Interprofessional Ethics for Individual and Population Health

Alternative Medicine

Mindfulness: Theory and Practice

The (in)Visibility of (dis)Ability in Society

Human Nutrition

Advanced Nutrition in Health and Disease

Public Health Nutrition in the Community


Leadership and Advocacy in Health Professions

Exploring Academic Careers

Cancer Chemotherapy

Research Methods in Health Systems

Principles in General Medicine

Contemporary Issues in Geriatric Pharmacy


Directed Study

Pharmaceutical Industry

Ambulatory Care Pharmacy Practice in Urban Health

Self-Care and Nonprescription Medications: A Team-Based Approach


Directed Study

Concepts in Pharmaceutical Science

Principles of Drug Design

Repurposing Drugs for Cancer Immunotherapies

Pharmaceutical Toxicology

The Chemistry and Biology of Drugs of Abuse

Behavioral Pharmacology and Drug Discovery

Biophysical Methods in Drug Discovery

Introduction to Global Health

Health Advocacy

Strategic Management and Leadership in Healthcare

Global Health

Evaluating Healthcare Quality

Economic Perspectives on Health Policy

Project Management in Public Health

Budget Principles in Public Health

Grant Writing in Public Health

Qualitative Methods in Health and Illness

Advanced Physical Pharmacy

Pharmacokinetics and Drug Metabolism

Advanced Drug Delivery Systems

Introduction to Communication Disorders

Communication Disorders in Movies

Admissions Pathways and Requirements

We have multiple pathways to enter our PharmD program. You’ll find the information you need to apply to our program below:

  • High school students
  • Current undergraduate students interested in transferring to our program
  • Students who hold a bachelor’s degree or but are interesting in pursuing a doctoral degree in pharmacy at Northeastern

That said, please feel free to reach out to us, if you have any questions.

Got questions?

Talk to us.

The Early Assurance Pathway

You can apply to Northeastern University as a freshman if you are a current high school student or have already graduated but have not attended college.

To learn more about pharmacy as a profession please read: 
Is Pharmacy Right For Me?


The Doctor of Pharmacy program provides a foundation of basic science and targeted liberal arts course work, a comprehensive, integrated professional course curriculum and extensive professional work experience that prepares students for work in a wide variety of pharmacy practice settings.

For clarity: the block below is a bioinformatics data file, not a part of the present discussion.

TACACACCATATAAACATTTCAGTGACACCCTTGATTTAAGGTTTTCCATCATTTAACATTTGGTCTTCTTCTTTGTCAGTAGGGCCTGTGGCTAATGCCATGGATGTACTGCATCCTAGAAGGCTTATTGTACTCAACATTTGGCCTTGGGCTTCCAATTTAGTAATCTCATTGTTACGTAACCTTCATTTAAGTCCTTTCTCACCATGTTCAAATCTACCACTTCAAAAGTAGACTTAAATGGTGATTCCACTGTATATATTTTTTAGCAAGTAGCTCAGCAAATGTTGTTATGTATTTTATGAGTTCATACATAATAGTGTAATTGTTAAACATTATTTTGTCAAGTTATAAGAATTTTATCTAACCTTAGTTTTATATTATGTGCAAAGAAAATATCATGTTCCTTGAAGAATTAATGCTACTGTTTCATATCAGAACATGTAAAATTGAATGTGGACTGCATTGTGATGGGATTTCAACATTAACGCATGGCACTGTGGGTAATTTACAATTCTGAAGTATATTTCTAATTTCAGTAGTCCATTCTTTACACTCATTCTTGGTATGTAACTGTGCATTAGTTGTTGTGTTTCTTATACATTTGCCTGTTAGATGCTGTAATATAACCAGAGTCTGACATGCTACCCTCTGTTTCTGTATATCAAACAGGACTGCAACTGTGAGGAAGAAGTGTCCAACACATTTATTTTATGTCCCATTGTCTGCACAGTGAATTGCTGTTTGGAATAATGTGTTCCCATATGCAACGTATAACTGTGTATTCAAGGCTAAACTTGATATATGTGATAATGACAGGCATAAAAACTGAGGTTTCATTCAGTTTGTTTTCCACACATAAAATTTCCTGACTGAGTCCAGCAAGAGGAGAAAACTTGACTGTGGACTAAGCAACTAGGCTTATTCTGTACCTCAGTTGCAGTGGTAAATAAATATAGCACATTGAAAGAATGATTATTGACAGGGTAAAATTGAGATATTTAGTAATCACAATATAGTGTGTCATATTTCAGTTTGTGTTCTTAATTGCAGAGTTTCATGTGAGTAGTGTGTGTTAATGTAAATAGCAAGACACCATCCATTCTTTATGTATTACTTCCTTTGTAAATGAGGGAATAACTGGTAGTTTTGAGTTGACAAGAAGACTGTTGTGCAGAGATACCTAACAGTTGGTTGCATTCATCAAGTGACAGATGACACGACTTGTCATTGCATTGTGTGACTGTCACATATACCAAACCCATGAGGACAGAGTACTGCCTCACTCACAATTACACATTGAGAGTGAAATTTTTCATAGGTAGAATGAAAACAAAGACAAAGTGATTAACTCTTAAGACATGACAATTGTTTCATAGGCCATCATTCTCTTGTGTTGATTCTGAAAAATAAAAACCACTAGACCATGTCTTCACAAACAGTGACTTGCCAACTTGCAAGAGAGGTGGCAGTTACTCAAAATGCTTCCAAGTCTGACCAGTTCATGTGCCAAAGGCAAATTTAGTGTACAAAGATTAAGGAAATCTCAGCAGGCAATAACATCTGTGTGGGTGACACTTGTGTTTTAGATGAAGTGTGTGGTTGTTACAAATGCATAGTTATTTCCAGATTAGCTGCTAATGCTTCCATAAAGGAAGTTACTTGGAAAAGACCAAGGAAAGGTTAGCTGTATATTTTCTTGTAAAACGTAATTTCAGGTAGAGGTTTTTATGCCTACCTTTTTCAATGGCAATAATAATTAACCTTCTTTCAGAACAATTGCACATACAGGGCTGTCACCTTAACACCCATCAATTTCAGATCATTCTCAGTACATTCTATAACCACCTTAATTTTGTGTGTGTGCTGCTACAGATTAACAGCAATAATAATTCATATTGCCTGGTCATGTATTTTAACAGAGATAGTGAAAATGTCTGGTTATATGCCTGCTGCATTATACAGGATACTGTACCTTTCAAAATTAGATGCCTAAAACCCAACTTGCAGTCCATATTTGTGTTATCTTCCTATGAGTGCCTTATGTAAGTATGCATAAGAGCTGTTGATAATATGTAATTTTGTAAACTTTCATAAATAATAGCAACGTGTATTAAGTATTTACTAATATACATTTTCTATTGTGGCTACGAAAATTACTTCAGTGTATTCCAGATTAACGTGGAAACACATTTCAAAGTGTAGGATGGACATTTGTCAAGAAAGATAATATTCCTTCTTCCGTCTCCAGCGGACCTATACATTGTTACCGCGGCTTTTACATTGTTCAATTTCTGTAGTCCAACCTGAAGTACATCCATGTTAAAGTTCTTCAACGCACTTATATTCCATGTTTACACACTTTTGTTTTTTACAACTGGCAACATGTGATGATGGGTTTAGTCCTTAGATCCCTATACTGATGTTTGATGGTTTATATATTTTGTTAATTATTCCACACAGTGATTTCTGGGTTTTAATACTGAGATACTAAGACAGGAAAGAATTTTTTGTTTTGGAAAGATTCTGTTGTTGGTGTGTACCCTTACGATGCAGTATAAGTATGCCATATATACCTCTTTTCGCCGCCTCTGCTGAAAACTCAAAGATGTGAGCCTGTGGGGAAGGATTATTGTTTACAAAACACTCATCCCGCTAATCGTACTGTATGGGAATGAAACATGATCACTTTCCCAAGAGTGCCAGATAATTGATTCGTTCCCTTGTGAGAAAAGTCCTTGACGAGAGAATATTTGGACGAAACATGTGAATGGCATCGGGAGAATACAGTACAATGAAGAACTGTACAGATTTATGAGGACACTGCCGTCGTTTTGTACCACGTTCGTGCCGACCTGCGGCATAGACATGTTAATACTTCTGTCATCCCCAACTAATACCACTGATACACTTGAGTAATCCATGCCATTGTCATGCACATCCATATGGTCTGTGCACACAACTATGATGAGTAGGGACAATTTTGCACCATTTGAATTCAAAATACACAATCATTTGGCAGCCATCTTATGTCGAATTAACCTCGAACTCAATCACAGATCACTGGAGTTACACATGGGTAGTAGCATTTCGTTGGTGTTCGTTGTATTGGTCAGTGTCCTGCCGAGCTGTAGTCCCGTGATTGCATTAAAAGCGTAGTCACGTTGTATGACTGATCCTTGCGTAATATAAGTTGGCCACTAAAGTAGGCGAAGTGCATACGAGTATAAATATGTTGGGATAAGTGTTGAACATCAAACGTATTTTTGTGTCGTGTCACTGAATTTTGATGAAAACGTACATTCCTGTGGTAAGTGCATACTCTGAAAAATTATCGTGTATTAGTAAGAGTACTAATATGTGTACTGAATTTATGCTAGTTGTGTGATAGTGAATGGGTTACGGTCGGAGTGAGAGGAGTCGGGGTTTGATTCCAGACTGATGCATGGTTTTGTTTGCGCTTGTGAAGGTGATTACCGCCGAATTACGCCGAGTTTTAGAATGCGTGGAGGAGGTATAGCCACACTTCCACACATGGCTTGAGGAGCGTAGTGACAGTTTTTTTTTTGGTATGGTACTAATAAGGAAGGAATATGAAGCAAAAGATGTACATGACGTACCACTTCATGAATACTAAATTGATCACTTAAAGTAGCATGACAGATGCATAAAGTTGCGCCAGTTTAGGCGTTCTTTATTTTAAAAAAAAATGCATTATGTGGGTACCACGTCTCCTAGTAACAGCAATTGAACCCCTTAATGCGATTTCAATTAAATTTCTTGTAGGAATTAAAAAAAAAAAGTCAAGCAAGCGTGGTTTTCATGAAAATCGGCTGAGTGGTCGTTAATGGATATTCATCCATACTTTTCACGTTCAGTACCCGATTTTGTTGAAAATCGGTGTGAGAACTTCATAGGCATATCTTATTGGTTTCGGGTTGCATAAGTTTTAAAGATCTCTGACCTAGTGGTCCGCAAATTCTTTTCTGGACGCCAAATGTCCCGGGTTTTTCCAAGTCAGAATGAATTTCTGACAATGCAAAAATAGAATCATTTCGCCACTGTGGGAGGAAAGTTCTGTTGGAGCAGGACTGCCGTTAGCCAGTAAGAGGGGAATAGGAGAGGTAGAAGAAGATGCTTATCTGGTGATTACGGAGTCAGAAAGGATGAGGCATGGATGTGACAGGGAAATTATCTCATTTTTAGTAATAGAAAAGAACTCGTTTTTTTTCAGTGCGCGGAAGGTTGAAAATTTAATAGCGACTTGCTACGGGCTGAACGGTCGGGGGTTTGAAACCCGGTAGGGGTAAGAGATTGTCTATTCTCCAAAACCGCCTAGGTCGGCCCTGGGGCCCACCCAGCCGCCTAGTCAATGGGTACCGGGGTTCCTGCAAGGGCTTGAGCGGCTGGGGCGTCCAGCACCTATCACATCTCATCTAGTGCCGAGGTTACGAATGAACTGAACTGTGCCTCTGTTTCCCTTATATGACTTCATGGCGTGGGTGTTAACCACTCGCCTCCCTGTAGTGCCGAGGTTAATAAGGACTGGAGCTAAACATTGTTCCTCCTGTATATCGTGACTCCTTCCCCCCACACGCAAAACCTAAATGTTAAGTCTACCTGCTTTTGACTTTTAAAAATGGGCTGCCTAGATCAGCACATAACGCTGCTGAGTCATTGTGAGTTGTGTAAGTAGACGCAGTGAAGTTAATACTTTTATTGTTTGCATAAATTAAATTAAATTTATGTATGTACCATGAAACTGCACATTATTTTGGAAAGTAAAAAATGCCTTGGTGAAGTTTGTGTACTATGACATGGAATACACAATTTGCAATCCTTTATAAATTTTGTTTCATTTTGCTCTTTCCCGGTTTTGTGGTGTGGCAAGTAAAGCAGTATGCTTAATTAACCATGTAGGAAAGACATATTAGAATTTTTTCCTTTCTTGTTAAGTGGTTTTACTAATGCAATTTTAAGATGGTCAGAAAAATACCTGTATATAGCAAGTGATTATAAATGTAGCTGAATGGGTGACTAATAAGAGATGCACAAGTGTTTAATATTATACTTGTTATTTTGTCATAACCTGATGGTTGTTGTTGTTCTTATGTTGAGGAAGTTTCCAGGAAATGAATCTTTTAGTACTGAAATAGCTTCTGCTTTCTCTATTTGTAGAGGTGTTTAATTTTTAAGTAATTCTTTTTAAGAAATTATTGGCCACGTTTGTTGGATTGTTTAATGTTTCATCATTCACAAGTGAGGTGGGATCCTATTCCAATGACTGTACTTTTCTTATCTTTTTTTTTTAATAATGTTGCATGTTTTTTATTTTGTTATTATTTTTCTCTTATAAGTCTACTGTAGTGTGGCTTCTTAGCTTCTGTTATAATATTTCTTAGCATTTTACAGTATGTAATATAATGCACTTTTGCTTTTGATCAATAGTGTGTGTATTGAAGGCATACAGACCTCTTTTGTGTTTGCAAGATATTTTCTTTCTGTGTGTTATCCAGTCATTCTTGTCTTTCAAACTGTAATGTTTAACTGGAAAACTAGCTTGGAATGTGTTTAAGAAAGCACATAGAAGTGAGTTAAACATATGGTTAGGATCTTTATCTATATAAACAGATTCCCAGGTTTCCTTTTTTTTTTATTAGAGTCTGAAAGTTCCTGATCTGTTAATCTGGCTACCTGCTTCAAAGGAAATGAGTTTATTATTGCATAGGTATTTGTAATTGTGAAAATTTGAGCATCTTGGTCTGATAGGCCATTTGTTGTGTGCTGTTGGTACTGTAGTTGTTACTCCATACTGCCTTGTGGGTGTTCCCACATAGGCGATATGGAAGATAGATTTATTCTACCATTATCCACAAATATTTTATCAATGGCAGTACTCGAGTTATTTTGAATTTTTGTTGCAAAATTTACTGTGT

There is also an option to earn a accelerated Master in Public Health with your PharmD.

Sample Curriculum

Six-year program with two six-month co-ops

Year 1 and Year 2: pre-professional

P1-P4 Professional Curriculum (years 3-6)

Please see the sample curriculum above.

Frequently Asked Quesions

When will I receive my bachelor’s degree?

You will receive your bachelor’s degree in Pharmacy Studies (BS pharmacy studies) after five years.

When do I receive my doctorate in pharmacy (PharmD) degree?

You become a graduate student (Double Husky) in spring of your sixth year and graduate with a BS/PharmD.

How does the program work?

The first two years are the pre-professional years (PP1 and PP2), the final four years are the professional years of the program (P1-P4).

Am I guaranteed a seat in the professional years of the pharmacy program?

Yes, if you are admitted into the early assurance pathway in pharmacy, you have a spot in the PharmD program.

Do I need to apply to the professional part of the program?

Yes, you need to complete a PharmCAS application and complete an interview with the pharmacy admissions committee during your second year (PP2 year) as part of our accreditation process.

However, if you meet the progression requirements, you will be guaranteed a seat in the P1 year (your third year at Northeastern). Northeastern faculty and advisors work with you to stay on track.

Transfer Pathways

Northeastern Undergraduates

If you are a CURRENT Northeastern undergraduate, and you wish to enter the PharmD program, you can change your major to pharmacy.

Non-Northeastern Transfer Students

If you’re looking to transfer to our PharmD program at Northeastern, please choose from one of the two possible pathways below, that best describes your level of preparation to date:

1. Transfer into 1st Professional Year

If you have completed two or more years of undergraduate work, including the courses listed below, and have not yet earned a bachelor’s degree, you can apply to transfer directly into the first Professional Year (P1 of 4 years) of the PharmD Program.

Prerequisites for Transfer into P1 of the PharmD ProgramSemester Hours
Biology I & II (must include at least one lab component between the two courses)7
Chemistry I & II (must include at least one lab component between the two courses)7
Organic Chemistry I & II with labs8
Calculus or other high-level math3
Human Anatomy & Physiology I & II with 1 lab7
General Humanities4